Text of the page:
Probability and Divisibility by 11

Seven different playing cards, with values from ace to seven, are shaken in a hat, then taken out singly and then placed in a row.  What is the probability that this seven-digit number is divisible by 11?

The probability above is computed by the usual quotient

P = \displaystyle{\frac{\text{favorable cases}}{\text{possible cases}}},

where there are 7! = 7 \cdot 6 \cdot 5 \cdot 4 \cdot 3 \cdot 2 \cdot 1 = 5040 possible numbers of seven digits with each of the digits different to each other, and member of the set \{ 1, 2, 3, 4, 5, 6, 7\}.  The number of favorable cases is given by how many of the possible cases are actually divisible by 11.  Finding those favorable cases by hand is an extremely tedious task, of course.  Can we find a more elegant—and faster—way to compute the number of favorable cases?  The trick is based on using the right test of divisibility by 11.

An example of test of divisibility by 11 goes like this: Take the digits in a right-to-left  order, alternatively subtracting and adding.  Only if the final result is divisible by 11 will the original number be divisible by 11.

For example, for the 7-digit number 1354267, the divisibility test gives 7 - 6 + 2 - 4 + 5 - 3 + 1 = 2, which is not divisible by 11 (therefore, neither is 135426).

A few useful facts:

  • Let us represent our particular seven-digit numbers by ABCDEFG, where each letter goes for a different digit of the set \{ 1, 2, 3, 4, 5, 6, 7\}.
  • The test of divisibility by 11 on the previous number calls for the computation of
    G - F + E - D + C - B + A = (A + C + E + G) - (B + D + F).
  • Notice that 1 + 2 + 3 + 4 + 5 + 6 + 7 = 28, an even number.
  • Remember the rules of addition of even and odd numbers:
    \begin{array}{rl} even + even &= even \\ odd + odd &= even \\ even + odd &= odd \end{array}
  • The latter two facts above imply that A + C + E + G and B + D + F both have the same parity (they are either both even or both odd at the same time).
  • As a consequence of the last fact, the subtraction (A + C + E + G) - (B + D + F) has to be an even number too!
  • The largest possible value for the test of divisibility by 11 in our numbers, (A + C + E + G) - (B + D + F), happens for numbers where A, C, E and G are largest; that is, they are the permutations of the four digits \{ 4, 5, 6, 7 \}. This value is, of course, (7 + 6 + 5 + 4) -( 1+ 2 +3) = 22 -6 =16.
  • The smallest possible value for the test of divisibility by 11 in our numbers happens for numbers where B, D and F are largest; that is, they are permutations of the three digits \{ 5, 6, 7\}.  This value is, of course, (1 + 2 + 3 + 4) - (5 + 6 + 7) = 10-18 = -8.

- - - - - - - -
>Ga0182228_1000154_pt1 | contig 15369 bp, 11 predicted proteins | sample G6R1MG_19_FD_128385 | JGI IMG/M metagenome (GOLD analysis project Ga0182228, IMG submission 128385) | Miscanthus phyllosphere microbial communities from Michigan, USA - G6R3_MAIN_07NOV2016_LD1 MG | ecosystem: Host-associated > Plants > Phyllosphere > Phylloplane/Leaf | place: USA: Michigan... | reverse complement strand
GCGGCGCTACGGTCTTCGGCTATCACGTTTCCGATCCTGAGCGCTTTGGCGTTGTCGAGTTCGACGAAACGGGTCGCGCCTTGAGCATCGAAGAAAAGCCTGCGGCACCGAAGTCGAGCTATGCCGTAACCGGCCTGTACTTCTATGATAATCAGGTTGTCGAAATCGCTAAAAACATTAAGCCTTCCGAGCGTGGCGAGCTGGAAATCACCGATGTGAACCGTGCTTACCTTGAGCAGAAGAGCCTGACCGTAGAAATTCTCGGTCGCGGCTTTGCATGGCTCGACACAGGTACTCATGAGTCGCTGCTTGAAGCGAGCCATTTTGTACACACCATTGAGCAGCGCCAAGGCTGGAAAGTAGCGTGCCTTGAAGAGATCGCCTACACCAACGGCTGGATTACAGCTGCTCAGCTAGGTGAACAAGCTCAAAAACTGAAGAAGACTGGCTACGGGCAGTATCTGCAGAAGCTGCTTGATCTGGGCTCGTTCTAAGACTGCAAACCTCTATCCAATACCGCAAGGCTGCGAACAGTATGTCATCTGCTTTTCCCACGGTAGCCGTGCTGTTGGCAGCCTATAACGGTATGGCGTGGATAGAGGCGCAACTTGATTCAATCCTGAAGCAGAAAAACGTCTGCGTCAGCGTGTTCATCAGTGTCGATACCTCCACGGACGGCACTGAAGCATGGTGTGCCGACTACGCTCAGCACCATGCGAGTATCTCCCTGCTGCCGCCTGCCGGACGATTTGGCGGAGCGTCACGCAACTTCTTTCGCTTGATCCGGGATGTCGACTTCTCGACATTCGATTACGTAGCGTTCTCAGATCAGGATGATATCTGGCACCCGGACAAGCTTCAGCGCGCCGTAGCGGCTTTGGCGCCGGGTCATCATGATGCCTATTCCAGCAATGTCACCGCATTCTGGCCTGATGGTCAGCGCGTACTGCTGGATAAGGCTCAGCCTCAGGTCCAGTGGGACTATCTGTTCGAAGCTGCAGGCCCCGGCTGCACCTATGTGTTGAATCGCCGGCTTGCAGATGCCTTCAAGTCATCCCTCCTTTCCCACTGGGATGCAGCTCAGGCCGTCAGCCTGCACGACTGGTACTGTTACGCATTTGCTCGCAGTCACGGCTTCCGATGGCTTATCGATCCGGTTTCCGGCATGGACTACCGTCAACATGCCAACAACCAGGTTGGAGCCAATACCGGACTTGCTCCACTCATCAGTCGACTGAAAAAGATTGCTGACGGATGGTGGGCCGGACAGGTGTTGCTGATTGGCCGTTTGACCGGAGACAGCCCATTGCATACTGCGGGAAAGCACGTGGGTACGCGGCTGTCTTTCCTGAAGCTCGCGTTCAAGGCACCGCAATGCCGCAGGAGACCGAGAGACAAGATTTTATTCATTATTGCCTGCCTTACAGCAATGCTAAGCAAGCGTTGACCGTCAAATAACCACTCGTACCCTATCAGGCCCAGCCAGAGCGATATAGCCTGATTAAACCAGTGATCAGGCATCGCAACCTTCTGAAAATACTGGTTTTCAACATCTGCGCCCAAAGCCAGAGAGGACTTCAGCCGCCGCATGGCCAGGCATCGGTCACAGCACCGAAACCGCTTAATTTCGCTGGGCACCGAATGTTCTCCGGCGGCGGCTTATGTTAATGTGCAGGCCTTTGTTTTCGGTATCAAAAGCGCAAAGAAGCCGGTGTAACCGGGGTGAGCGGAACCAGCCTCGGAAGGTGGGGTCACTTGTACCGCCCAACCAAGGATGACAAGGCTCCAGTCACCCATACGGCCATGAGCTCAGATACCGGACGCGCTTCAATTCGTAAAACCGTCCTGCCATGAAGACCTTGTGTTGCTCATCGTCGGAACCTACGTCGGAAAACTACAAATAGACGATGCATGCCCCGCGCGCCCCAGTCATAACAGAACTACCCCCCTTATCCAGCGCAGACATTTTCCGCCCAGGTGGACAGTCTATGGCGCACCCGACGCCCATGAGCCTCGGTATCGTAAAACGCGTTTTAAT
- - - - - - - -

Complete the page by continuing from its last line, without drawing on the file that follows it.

• In our case, there are then only thirteen different possible tests of divisibility by 11: \{ -8, -6, -4, -2, 0 , 2, 4, 6, 8, 10, 12, 14, 16\}.  Of these, only one is divisible by 11: the “zero”.

You should have all the needed information to finish this problem.  How many numbers of the form ABCDEFG give us a “zero” when we perform the divisibility-by-11 test?  From here, it should not be too hard to compute the probability.

Let x = A + C + E + G, and y = B + D + F.  We are looking for x and y satisfying the linear system:

\begin{cases} x + y &= 28 \\ x - y &=0 \end{cases}

The solution gives A + C + E + G = B + D + F = 14.  We are very close to the punch line.

For example, all the possible triples (B, D, F) satisfying B+D+F = 14 are given below:

\begin{array}{cccc} \{ 1, 6, 7 \} & \{ 2,5,7\} & \{ 3,4,7\} & \{3,5,6 \} \end{array}

Let us work with one of those triples, say \{ 1, 6, 7\}. The possible seven-digit numbers that we can come up with for this choice of \{ B, D, F\} are 3! = 3 \cdot 2 \cdot 1 = 6:

\begin{array}{|c|c|c|} \hline B & D & F \\ \hline  1 & 6 & 7 \\ \hline 1 & 7 & 6 \\ \hline 6 & 1 & 7 \\ \hline 6 & 7 & 1 \\ \hline 7 & 1 & 6 \\ \hline 7 & 6 & 1 \\ \hline \end{array}

We still need to fill in the values for \{ A, C, E, G\}. In the case we are exploring, we notice that there are 4! = 4 \cdot 3 \cdot 2 \cdot 1 = 24 possibilities for each of the 6 choices above. For instance, if B=1, D=6 and F=7, we would have the numbers

\begin{array}{|c|c|c|c|c|c|c|} \hline A & \boldsymbol{B} & C & \boldsymbol{D} & E & \boldsymbol{F} & G \\ \hline 2 & \boldsymbol{1} & 3 & \boldsymbol{6} & 4 & \boldsymbol{7} & 5 \\ \hline 2 & \boldsymbol{1} & 3 & \boldsymbol{6} & 5 & \boldsymbol{7} & 4 \\ \hline 2 & \boldsymbol{1} & 4 & \boldsymbol{6} & 3 & \boldsymbol{7} & 5 \\ \hline 2 & \boldsymbol{1} & 4 & \boldsymbol{6} & 5 & \boldsymbol{7} & 3 \\ \hline 2 & \boldsymbol{1} & 5 & \boldsymbol{6} & 3 & \boldsymbol{7} & 5 \\ \hline 2 & \boldsymbol{1} & 5 & \boldsymbol{6} & 4 & \boldsymbol{7} & 3 \\ \hline \vdots & \boldsymbol{1} & \vdots & \boldsymbol{6} & \vdots & \boldsymbol{7} & \vdots \\ \hline 5 & \boldsymbol{1} & 4 & \boldsymbol{6} & 3 & \boldsymbol{7} & 2\\ \hline \end{array}

So, what is the probability we are looking for?

  1. Simon
    April 12, 2014 at 7:18 am

    Hi, I’m no mathematician but 1771561 is 11 to the power of 6, so is clearly divisible by 11, but 1 – 6 + 5 – 1 + 7 – 7 + 1 = 0 So am I missing something?
    How does this relate to your divisibility rule above?

    • Anonymous
      April 12, 2014 at 7:48 am

      Zero is divisible by 11.

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